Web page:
Given the power of fake news, the media should stick to its old values
Fake news is very much in the news following the results of the American election. Among the many fake news reports aimed at damaging Hilary Clinton’s chances were claims that she had suffered brain damage, that she was an alcoholic and a drug addict, and that she had a long-term hidden Lesbian relationship. So damaging was the fake news that many believed it had influenced the result of the election. So widespread was this belief that Facebook and Google have now promised to take action against fake news sites. Mark Zuckerberg, the co-founder of Facebook, dismissed the idea that fake reports influenced the election as crazy but he did admit there was more that could be done to curb fake news and promised “to improve further”.
German chancellor Angela Merkel does not think it’s crazy to think that fake news can influence election results. Speaking after she announced that she would seek election for the fourth time, she said that public opinion was being manipulated on the internet and warned of the power of fake news on social media to spur the rise of populism.
Last week I learnt of the Indian government’s concern about fake news when I got a surprise telephone call from the minister for information and broadcasting, Venkaiah Naidu. He asked gruffly, “Did you write the report which is on social media in your name?” “No,” I replied firmly. “It is nakli, or fake.” I then pointed out that two earlier nakli reports attributed to me had gone viral on social media. I had informed the government and the then ruling Congress party but heard no more. The minister said: “The government is having trouble with false reports on the social media and I am seeing what can be done about it.”
All three nakli reports in my name supported the BJP and attacked the Congress. The latest report ends: “[T]he time has come to continue to support the man (Narendera Modi) and keep your faith intact and we will see the new India for sure — bigger, better, stronger, corruption free, peaceful, prosperous than (sic) before with people having better quality of life” (sic). In one of the earlier reports the language used to disparage Sonia Gandhi would be unprintable in any reputable newspaper. I got a large number of e-mails asking me about the reports. Many but not all didn’t believe I had written them and only asked for confirmation. But some did think they were authentic, a few even congratulated me. The fact that people could believe such obvious fakes were genuine indicates the power of fake news.
There is nothing new about the power and danger of fake news in India. It is a matter of degree. The rumour mill or the bush telegraph was used to spread fake news long before anyone imagined the social media. But effective though that traditional method still is it can’t compare with the rapidity and extent of the spread of fake news on social media.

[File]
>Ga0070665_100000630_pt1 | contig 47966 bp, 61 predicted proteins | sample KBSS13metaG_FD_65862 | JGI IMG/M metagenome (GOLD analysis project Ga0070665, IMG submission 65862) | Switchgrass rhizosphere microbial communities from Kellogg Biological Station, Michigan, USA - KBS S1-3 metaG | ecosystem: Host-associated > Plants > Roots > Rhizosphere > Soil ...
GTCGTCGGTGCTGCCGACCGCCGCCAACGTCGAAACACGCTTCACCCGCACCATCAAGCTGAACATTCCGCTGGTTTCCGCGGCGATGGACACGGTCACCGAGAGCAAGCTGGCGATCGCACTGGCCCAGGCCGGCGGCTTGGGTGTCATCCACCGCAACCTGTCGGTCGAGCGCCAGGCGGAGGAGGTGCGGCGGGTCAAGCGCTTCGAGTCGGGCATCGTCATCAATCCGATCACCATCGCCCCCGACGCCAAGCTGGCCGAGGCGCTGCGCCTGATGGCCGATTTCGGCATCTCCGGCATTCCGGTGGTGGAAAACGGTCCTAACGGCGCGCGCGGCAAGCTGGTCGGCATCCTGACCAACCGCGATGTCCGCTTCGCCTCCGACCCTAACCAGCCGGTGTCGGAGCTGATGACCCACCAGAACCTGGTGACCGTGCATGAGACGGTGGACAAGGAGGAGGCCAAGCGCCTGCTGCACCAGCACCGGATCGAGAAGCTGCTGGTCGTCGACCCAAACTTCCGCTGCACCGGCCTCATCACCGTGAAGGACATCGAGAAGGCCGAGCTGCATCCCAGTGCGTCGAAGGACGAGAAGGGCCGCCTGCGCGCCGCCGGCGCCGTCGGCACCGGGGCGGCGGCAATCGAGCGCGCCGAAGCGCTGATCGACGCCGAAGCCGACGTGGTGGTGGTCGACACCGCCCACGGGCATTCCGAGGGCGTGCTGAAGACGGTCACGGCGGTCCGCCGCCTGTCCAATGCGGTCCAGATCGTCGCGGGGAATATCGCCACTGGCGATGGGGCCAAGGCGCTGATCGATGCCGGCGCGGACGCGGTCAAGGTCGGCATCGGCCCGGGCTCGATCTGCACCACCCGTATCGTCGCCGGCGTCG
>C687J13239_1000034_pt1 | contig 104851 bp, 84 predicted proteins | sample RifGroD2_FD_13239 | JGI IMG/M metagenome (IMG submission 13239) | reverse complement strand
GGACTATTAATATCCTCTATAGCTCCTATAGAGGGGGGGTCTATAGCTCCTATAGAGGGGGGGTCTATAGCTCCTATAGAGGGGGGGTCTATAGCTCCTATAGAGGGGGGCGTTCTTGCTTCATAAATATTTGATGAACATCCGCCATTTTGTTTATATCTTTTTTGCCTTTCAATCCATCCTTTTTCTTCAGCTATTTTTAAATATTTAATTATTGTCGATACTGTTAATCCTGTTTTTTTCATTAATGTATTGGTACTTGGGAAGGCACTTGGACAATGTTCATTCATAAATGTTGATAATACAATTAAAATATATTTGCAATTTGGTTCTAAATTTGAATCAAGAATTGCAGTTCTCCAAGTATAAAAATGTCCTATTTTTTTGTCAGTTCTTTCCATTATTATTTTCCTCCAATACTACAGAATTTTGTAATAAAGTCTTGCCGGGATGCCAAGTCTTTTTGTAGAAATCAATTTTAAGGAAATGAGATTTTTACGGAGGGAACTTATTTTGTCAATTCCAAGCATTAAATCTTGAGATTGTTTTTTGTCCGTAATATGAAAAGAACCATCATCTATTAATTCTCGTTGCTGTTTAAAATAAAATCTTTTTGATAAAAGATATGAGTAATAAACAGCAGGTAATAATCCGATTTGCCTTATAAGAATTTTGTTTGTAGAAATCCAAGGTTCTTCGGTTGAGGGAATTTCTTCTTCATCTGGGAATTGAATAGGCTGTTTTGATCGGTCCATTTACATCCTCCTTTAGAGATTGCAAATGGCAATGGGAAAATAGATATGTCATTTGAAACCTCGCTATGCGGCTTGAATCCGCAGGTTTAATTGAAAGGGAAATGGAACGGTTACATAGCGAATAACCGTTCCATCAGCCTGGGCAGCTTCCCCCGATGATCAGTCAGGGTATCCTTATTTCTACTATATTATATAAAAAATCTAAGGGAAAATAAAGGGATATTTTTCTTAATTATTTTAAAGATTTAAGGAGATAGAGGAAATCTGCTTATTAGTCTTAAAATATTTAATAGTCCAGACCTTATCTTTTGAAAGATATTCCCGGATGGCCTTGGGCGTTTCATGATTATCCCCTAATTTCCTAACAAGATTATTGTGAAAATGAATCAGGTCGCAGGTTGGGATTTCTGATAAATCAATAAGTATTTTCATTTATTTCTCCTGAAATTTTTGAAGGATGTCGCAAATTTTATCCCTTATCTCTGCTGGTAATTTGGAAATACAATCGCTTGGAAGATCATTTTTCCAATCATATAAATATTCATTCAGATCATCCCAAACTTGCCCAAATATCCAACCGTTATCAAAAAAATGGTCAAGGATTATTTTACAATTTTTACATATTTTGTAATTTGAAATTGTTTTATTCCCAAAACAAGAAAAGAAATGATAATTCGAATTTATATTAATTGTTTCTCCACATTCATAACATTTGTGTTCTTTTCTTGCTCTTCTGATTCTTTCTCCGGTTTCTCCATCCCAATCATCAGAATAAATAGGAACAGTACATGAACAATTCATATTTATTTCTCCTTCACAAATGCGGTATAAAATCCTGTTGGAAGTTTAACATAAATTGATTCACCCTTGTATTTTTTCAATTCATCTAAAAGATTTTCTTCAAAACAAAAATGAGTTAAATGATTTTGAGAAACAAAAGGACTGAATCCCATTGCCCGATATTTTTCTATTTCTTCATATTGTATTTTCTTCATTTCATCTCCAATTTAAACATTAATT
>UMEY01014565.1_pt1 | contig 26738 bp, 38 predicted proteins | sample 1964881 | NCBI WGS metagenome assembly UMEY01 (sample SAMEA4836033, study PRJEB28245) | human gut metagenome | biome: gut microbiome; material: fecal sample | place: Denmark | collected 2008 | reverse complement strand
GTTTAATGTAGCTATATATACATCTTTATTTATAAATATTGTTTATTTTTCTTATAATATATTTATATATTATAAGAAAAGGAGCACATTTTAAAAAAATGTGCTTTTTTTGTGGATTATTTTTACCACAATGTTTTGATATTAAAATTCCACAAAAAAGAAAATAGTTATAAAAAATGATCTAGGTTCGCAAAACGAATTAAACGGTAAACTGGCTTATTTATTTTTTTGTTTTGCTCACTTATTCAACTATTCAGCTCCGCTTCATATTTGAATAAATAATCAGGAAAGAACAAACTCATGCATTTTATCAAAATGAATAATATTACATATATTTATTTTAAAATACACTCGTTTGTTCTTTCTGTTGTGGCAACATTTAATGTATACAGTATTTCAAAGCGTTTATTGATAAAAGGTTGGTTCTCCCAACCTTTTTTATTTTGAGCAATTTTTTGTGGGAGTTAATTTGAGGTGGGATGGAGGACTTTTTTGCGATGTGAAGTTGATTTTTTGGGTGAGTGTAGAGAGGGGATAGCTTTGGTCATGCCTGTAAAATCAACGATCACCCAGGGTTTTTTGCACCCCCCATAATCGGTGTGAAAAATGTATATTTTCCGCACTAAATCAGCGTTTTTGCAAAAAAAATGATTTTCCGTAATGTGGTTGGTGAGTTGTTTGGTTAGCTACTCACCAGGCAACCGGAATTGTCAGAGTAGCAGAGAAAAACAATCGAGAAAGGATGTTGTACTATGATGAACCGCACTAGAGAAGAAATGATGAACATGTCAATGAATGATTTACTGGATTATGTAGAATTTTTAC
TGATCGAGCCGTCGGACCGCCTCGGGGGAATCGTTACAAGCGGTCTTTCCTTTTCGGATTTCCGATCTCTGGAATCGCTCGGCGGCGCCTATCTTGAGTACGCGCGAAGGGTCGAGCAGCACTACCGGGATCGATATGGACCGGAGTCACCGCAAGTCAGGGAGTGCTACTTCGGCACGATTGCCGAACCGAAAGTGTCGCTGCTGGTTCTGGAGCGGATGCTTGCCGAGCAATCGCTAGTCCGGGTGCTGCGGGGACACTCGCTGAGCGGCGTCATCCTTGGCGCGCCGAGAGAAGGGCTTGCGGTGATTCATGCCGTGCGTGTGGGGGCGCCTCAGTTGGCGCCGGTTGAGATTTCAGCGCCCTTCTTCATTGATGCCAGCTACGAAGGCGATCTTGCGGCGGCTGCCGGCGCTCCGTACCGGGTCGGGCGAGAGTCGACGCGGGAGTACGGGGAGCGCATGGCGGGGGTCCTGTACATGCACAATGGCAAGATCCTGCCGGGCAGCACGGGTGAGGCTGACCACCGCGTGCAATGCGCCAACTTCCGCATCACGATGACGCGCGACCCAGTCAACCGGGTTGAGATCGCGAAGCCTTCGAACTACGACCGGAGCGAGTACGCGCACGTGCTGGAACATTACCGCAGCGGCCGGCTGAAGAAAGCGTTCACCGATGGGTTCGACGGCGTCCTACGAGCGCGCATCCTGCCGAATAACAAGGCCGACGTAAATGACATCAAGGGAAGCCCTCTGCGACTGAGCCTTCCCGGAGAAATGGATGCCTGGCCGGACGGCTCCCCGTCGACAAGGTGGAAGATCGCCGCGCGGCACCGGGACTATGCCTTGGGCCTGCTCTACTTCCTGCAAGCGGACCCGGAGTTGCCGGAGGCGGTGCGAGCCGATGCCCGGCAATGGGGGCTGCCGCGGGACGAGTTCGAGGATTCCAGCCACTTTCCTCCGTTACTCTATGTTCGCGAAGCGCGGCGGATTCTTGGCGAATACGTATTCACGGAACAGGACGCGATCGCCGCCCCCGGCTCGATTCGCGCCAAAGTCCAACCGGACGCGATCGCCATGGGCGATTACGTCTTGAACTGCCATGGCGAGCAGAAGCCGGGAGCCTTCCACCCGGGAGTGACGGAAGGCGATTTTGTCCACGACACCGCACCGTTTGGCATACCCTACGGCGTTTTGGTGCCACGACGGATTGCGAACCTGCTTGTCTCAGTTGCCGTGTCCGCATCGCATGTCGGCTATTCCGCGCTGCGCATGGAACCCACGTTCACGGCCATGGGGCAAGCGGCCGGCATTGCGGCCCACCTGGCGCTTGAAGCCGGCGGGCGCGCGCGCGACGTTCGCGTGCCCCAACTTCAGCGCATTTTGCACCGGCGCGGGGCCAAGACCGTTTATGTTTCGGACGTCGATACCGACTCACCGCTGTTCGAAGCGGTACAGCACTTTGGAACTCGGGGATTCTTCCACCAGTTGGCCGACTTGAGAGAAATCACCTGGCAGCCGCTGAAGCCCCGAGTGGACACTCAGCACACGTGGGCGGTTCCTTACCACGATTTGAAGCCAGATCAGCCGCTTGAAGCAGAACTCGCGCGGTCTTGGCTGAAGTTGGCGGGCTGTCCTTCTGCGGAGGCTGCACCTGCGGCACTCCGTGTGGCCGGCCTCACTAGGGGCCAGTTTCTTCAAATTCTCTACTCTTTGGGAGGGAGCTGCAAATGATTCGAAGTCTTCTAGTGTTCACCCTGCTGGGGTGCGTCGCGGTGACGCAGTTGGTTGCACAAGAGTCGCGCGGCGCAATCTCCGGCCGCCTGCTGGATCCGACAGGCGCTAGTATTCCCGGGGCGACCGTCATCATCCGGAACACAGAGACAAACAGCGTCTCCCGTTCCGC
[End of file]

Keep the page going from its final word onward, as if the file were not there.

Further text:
One well-documented reason for concern about the role of fake news in India is the role it plays in communal violence. A particularly significant case is recorded by the American political scientist Paul Brass. In his book The Production of Hindu Muslim Violence in India he describes the impact of a lie deliberately spread during the Aligarh riots in December 1990 and January 1991, in which The People’s Union for Civil Liberties estimated between 125 and 150 people were killed. On December 10 the influential Hindi paper Aaj published under banner headlines a fake news story that 28 patients were killed in the hospital of Aligarh Muslim University”. Brass says “it is generally accepted that rioting, particularly attacks by Hindu mobs on Muslim persons and property intensified after that date”.
The Aligarh incident is significant because the rumour was spread by a well-established newspaper. In doing so Aaj undermined the credibility of the press as a whole. If we journalists are to survive in the welter of rumour and fake news that the social media spawn we have to be the one source to which people can turn to discover what is actually happening. We must cherish old-fashioned news values, and recognise that our unique selling point is credibility.
I can only say that I am at least glad that the originators of the fake reports attributed to me which have gone viral online have done such a botched job that many people from the minister down doubted the reports were authentic. If the reports had been more credible, less absurd, my credibility would have been severely damaged.
The views expressed are personal